Oil consumption for cars will hit a peak within the next seven years according to the IEA, as vehicles become more efficient, and falling costs and lengthening ranges propel significant growth in electric car use. The research agency said sales of EVs will rise by 30 per cent every year for the next five years under its base scenario, leading to 300 million electric cars being on the road by 2040.
However, while this will limit growth in carbon emissions from road transport to under 15 per cent over the period, emissions from other transport modes - such as shipping and aviation - could rise by more than 40 per cent, the IEA warned.
4. We only have a year's worth of 'spare' emissions
Existing energy infrastructure takes up 95 per cent of the world's carbon budget before anything else is even built, the IEA's executive director Fatih Birol told the Guardian ahead of the report's release. "We are eating up 95 per cent of the [carbon] budget, even if we don't do anything else. Which of course is impossible, not building any more trucks or power plants," Birol warned.
Relatively new coal plants in Asia are set to run for decades yet, while the world will continue to burn huge amounts of natural gas and oil for heating and transport, the IEA said. With 550 gigatonnes of carbon emissions tied up in existing power plants, vehicles and industrial sites, the world only has a 'spare' 40 gigatonnes of emissions before it blows the carbon budget for a 2C trajectory - equivalent to about one year of emissions in 2040.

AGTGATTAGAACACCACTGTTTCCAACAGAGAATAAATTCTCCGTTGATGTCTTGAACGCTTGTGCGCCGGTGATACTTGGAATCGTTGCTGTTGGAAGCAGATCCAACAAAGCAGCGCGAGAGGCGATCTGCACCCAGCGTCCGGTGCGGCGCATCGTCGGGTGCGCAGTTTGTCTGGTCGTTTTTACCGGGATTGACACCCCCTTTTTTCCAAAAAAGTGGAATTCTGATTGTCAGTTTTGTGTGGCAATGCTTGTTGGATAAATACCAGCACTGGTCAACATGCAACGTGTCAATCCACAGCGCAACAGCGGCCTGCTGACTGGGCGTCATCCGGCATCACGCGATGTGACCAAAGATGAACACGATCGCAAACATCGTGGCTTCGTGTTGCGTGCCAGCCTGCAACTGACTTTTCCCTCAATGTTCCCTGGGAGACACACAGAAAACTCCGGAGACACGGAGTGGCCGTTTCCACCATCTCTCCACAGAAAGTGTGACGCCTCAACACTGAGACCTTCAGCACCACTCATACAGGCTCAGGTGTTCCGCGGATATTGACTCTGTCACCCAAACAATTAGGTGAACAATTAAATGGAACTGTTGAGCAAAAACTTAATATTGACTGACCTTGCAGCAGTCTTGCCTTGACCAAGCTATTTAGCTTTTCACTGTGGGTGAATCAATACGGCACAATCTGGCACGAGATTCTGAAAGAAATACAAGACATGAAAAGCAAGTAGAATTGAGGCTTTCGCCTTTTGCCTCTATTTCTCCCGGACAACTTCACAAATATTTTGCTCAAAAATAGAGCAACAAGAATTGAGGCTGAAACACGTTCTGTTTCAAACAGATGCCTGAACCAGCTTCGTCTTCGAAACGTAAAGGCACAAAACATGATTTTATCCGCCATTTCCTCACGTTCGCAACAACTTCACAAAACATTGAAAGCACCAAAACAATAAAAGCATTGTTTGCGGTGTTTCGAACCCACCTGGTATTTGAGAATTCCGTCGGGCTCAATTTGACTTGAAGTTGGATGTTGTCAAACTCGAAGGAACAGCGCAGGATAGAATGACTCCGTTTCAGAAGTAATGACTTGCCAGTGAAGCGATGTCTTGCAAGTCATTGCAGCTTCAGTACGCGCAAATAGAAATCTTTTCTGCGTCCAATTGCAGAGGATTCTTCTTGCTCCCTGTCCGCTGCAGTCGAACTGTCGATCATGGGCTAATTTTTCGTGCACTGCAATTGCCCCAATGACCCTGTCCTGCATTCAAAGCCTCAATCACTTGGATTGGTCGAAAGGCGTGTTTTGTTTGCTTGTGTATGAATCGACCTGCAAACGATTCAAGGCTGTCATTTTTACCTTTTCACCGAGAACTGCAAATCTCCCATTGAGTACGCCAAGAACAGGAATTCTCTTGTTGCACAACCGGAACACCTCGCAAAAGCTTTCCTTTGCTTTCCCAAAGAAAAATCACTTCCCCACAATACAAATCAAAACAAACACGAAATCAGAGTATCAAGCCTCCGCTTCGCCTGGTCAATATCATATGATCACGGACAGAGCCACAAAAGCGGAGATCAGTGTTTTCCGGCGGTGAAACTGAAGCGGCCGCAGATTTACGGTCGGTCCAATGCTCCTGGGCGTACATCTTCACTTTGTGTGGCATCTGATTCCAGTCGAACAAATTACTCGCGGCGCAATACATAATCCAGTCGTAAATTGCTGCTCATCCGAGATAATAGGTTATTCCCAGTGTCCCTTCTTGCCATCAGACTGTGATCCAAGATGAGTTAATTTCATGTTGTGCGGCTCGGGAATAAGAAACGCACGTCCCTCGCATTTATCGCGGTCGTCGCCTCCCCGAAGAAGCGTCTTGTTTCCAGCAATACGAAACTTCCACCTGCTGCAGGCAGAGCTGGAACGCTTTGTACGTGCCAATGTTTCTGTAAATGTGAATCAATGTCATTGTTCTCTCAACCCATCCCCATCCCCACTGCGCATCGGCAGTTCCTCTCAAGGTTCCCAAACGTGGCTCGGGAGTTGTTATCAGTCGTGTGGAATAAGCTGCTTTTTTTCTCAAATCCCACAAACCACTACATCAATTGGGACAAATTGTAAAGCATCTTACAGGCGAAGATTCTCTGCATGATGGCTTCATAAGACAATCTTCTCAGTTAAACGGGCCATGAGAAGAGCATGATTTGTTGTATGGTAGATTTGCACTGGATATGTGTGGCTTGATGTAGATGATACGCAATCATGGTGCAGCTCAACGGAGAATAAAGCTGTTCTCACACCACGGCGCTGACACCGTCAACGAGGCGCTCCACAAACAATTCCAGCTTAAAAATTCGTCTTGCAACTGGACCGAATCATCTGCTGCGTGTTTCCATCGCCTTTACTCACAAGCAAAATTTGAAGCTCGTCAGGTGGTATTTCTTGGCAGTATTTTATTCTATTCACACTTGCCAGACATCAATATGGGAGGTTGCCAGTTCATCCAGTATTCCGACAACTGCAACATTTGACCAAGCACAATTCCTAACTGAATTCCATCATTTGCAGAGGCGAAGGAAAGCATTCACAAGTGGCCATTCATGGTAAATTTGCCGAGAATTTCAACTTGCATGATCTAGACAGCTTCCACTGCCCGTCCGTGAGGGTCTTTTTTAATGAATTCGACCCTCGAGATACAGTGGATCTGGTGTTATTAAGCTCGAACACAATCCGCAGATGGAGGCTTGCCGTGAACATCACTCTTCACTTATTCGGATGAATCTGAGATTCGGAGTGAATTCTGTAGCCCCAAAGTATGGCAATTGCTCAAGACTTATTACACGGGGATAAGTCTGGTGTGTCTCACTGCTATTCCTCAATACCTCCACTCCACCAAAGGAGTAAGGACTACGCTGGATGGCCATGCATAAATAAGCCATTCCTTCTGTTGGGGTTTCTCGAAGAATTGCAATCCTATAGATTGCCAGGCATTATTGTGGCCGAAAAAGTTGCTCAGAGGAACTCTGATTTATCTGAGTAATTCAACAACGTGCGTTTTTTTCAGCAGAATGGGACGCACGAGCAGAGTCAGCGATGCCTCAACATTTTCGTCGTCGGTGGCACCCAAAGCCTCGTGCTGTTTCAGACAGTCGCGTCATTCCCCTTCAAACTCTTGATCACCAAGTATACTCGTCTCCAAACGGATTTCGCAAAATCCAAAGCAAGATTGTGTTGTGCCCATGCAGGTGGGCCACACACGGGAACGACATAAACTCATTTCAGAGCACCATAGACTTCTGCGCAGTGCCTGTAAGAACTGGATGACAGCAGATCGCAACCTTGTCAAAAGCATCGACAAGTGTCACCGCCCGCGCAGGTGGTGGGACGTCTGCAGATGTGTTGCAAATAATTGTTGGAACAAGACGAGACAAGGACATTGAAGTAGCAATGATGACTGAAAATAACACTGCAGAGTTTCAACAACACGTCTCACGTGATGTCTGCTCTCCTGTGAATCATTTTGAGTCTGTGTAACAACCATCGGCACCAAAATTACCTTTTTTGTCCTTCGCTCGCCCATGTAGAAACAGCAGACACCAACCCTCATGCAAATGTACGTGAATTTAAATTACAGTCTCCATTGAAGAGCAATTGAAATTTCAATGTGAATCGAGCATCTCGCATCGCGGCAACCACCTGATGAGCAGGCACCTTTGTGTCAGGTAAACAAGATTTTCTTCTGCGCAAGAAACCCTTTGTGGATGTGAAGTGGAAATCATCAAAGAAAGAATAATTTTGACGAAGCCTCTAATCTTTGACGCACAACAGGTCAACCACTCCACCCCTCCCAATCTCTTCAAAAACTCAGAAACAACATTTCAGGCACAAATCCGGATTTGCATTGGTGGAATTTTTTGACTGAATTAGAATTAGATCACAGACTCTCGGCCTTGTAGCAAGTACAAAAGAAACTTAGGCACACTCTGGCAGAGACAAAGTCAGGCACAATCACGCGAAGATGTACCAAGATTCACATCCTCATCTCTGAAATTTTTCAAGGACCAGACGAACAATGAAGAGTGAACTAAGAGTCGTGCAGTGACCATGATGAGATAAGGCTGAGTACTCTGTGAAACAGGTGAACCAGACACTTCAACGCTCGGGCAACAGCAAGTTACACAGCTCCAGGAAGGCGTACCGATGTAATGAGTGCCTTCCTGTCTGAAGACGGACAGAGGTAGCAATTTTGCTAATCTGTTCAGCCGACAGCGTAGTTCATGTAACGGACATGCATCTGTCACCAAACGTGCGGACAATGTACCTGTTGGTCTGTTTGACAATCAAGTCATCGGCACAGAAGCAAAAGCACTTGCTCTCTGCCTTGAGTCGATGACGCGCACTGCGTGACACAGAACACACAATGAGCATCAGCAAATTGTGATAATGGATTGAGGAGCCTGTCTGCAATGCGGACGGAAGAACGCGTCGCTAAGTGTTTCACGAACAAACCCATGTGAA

5. Governments control 70 per cent of energy investment
Driving the scale of change needed to put the world on track for 2C or 1.5C of warming will therefore need radical government intervention, according to Birol.
A lot is written about the potential for the private sector to drive a low carbon transition, and businesses' role is critical. But the IEA warns that is governments that determine the direction and pace of any transition.
"Our analysis shows that over 70 per cent of global energy investments will be government-driven and as such the message is clear - the world's energy destiny lies with government decisions," said Birol. "Crafting the right policies and proper incentives will be critical to meeting our common goals of securing energy supplies, reducing carbon emissions, improving air quality in urban centres, and expanding basic access to energy in Africa and elsewhere."
Under the IEA's Sustainable Development Scenario, which is aligned with a 2C trajectory, a "systematic preference for sustainable energy technologies" will need to be applied worldwide.
Birol also called for the rapid expansion of carbon capture and storage technologies, and in some cases for governments to intervene in the market to retire polluting capital stock early to give the world a chance of meeting its climate targets.
The message from the IEA is the same as that from the IPCC, green corporate leaders, and environmental campaigners. Averting catastrophic levels of climate change remains possible, but only with urgent, ambitious, and sustained action from governments, investors, and businesses everywhere.